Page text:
Offices and programs are located throughout the Town of Niagara, Lockport, Wheatfield and Niagara Falls.

“We have 350 employees at 25 sites throughout Niagara County,” Reardon said. “And I am truly proud of our workforce. They are extremely dedicated and compassionate. This is very tough work and they are excellent.” He said the organization also strives to offer support to the families of its clients.

“We offer as much support as they need,” he said. “Family involvement is critical to our success and so we try and involve the family as much as we can.”

Reardon said fundraisers such as the one later this month are “huge.”

“Like all agencies that offer services like we do across New York State, we are challenged by reduced funding,” he said. “We rely on Medicaid for many of our services. So we all need to be creative and innovative in maximizing the funds we receive. Our fundraisers help bridge that gap between what is provided through Medicaid and what we need to maintain our high quality of services.”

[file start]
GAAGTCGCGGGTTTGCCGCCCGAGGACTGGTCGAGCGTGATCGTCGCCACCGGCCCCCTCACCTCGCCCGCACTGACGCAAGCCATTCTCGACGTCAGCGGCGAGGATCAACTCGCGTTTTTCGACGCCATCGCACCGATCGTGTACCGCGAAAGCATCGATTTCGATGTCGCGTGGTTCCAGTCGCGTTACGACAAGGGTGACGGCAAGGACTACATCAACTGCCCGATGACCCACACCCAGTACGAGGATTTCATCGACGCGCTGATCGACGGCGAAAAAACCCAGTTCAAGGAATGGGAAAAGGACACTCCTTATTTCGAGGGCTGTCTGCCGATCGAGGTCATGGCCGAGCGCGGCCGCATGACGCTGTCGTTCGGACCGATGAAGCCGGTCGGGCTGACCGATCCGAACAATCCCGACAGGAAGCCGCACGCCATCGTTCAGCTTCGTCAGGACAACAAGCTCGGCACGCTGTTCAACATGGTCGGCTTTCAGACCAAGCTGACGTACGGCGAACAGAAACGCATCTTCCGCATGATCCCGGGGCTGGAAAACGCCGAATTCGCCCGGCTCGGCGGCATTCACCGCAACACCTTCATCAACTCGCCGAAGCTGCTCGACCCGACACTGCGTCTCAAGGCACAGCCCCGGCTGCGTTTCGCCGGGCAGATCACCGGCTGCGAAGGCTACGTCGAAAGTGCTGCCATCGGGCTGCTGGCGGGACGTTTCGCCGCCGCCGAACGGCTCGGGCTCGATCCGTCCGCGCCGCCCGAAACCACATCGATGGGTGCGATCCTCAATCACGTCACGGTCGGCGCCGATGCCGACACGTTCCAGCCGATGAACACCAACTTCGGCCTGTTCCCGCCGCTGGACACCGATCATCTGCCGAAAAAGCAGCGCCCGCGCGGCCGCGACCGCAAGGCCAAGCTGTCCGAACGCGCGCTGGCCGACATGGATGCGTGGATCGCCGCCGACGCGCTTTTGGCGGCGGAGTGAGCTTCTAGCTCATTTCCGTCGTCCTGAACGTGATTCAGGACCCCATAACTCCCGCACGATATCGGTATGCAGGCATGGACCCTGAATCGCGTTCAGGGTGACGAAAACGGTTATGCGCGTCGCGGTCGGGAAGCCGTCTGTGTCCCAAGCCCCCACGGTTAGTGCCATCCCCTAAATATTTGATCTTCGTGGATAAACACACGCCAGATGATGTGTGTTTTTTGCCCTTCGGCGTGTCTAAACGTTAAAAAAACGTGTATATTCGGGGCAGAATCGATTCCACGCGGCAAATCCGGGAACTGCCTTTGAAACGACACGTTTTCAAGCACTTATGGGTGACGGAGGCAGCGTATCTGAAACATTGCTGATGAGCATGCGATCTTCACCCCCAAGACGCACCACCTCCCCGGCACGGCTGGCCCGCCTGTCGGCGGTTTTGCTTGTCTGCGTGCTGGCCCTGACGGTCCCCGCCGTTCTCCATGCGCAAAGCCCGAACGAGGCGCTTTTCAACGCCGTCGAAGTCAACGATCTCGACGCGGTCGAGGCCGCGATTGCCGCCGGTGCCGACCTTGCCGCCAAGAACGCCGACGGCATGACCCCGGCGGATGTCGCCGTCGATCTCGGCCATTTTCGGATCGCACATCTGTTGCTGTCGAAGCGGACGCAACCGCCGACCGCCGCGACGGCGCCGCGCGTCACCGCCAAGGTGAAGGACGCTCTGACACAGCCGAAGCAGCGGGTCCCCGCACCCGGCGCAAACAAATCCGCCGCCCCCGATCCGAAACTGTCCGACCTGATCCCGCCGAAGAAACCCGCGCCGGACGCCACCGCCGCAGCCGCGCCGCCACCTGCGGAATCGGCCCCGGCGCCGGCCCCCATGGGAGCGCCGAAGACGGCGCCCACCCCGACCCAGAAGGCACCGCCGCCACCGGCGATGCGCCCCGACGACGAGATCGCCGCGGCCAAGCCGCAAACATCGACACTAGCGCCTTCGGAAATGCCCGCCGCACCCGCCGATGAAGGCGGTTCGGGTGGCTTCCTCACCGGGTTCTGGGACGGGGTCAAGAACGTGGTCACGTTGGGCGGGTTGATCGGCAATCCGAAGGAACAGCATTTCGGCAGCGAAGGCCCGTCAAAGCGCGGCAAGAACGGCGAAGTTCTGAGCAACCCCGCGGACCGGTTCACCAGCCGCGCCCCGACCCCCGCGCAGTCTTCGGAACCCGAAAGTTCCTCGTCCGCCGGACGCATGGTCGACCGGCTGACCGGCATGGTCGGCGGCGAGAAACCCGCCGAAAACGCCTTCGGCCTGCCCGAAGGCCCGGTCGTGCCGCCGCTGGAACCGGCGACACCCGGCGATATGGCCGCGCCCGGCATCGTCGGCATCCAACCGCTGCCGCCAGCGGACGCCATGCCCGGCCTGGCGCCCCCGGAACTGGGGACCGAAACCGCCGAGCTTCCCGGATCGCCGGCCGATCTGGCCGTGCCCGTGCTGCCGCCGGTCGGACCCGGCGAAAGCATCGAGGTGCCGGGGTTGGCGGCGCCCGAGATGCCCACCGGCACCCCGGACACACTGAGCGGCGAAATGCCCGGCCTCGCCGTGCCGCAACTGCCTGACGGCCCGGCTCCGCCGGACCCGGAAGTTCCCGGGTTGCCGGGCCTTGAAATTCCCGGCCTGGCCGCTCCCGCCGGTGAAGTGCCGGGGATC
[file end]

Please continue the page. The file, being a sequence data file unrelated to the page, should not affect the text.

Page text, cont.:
Other events planned for this anniversary year include: the Matthew J. Murphy on the Tee Fore NCP Golf Tournament on June 13 to benefit the agency’s adult development program; a Niagara Cerebral Palsy-Sertoma sponsored chicken barbecue in August; and a fashion show in November.

The organization also has a television show, “NCP Beyond Barriers,” on LCTV, Channel 20, which highlights the organization’s work, building awareness and advocacy for children and adults with developmental disabilities.

The agency is licensed by the state Office of People with Developmental Disabilities and the state Education Department. It was nominated this year as one of The Buffalo News’ “Top Workplaces.” It also earned “provider of choice” distinction with several area health organizations, including Mount St. Mary’s Hospital and First Choice Health.

For more information, visit:

There are no comments - be the first to comment